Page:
European leaders are discussing “far-reaching proposals” to build a pan-European military.
European Leaders Discuss Plan for EU Army
Soeren Kern | Gatestone Institute | September 14, 2016
European leaders are discussing “far-reaching proposals” to build a pan-European military, according to a French defense ministry document leaked to the German newspaper, the Süddeutsche Zeitung.
The efforts are part of plans to relaunch the European Union at celebrations in Rome next March marking the 60th anniversary of the Treaty of Rome, which established the European Community.
The document confirms rumors that European officials are rushing ahead with defense integration now that Britain — the leading military power in Europe — will be exiting the 28-member European Union.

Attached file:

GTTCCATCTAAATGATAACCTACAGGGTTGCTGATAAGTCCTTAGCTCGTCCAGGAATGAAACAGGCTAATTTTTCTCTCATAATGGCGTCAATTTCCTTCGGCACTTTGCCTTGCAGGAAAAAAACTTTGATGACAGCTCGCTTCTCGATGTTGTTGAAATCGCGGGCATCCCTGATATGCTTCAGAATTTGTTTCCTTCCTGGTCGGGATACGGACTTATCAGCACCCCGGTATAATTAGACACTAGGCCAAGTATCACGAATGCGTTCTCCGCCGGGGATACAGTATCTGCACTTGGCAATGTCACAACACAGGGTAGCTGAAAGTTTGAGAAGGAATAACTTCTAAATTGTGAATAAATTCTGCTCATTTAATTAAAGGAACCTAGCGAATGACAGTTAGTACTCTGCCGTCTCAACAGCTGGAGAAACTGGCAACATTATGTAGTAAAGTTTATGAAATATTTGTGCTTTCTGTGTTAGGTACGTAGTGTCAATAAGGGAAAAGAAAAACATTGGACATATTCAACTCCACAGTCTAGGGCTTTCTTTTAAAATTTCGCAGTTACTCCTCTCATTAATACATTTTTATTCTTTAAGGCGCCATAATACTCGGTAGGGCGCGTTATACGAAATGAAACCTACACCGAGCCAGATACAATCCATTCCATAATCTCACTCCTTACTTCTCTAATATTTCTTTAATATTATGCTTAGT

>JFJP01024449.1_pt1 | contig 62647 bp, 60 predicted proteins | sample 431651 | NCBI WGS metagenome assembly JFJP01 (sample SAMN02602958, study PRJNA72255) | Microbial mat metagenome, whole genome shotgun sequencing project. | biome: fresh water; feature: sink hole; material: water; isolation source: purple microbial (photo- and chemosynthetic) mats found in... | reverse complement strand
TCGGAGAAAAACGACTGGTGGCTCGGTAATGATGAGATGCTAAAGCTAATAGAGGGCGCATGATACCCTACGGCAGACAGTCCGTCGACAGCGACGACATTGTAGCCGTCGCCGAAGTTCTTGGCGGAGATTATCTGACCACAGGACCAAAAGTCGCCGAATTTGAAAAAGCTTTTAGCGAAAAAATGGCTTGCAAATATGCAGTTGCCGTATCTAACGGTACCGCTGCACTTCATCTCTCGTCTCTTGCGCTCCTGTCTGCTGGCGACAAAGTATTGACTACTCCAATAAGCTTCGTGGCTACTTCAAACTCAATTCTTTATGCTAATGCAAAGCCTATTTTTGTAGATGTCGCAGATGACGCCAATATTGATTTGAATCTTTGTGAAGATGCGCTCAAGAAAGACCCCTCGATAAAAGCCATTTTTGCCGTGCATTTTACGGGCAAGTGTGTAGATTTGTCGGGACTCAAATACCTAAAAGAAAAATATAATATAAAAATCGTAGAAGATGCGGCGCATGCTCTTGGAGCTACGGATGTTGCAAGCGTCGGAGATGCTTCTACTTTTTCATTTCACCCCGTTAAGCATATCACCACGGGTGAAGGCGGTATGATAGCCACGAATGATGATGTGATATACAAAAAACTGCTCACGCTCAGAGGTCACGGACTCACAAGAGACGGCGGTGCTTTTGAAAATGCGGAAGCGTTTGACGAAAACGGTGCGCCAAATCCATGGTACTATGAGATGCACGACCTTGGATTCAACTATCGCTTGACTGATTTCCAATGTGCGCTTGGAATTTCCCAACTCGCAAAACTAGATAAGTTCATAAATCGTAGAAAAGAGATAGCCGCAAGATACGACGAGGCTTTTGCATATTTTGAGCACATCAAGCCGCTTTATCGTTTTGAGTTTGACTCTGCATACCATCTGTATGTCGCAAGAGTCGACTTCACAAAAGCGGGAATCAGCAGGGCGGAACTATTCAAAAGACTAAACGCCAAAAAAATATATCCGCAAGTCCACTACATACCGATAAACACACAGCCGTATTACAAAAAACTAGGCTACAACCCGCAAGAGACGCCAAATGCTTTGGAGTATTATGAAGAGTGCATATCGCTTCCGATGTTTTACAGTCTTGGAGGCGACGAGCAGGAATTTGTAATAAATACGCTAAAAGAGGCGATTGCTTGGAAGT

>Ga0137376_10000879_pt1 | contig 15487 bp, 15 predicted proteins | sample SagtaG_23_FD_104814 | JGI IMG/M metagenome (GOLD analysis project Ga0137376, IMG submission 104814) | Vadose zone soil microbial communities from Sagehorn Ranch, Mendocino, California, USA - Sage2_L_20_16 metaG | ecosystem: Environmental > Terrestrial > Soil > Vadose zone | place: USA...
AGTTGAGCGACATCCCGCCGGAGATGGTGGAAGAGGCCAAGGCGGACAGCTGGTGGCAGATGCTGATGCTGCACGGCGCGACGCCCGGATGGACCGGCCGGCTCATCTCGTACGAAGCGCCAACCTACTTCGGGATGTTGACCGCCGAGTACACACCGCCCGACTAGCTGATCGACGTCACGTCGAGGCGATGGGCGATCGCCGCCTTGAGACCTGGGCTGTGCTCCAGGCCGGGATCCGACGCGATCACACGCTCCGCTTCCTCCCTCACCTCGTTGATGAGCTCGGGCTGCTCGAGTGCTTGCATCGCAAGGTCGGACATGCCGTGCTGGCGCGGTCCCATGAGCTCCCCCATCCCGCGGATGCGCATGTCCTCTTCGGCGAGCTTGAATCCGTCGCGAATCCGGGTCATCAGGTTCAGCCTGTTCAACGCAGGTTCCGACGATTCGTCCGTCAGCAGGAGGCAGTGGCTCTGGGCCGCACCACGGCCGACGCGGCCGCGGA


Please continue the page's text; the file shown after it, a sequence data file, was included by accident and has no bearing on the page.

British leaders have repeatedly blocked efforts to create a European army because of concerns that it would undermine the NATO alliance, the primary defense structure in Europe since 1949.
Proponents of European defense integration argue that it is needed to counter growing security threats and would save billions of euros in duplication between countries.
Critics say that the creation of a European army, a long-held goal (see Appendix below) of European federalists, would entail an unprecedented transfer of sovereignty from European nation states to unelected bureaucrats in Brussels, the de facto capital of the EU.
Others say that efforts to move forward on European defense integration show that European leaders have learned little from Brexit — the June 23 decision by British voters to leave the EU — and are determined to continue their quest to build a European superstate regardless of opposition from large segments of the European public.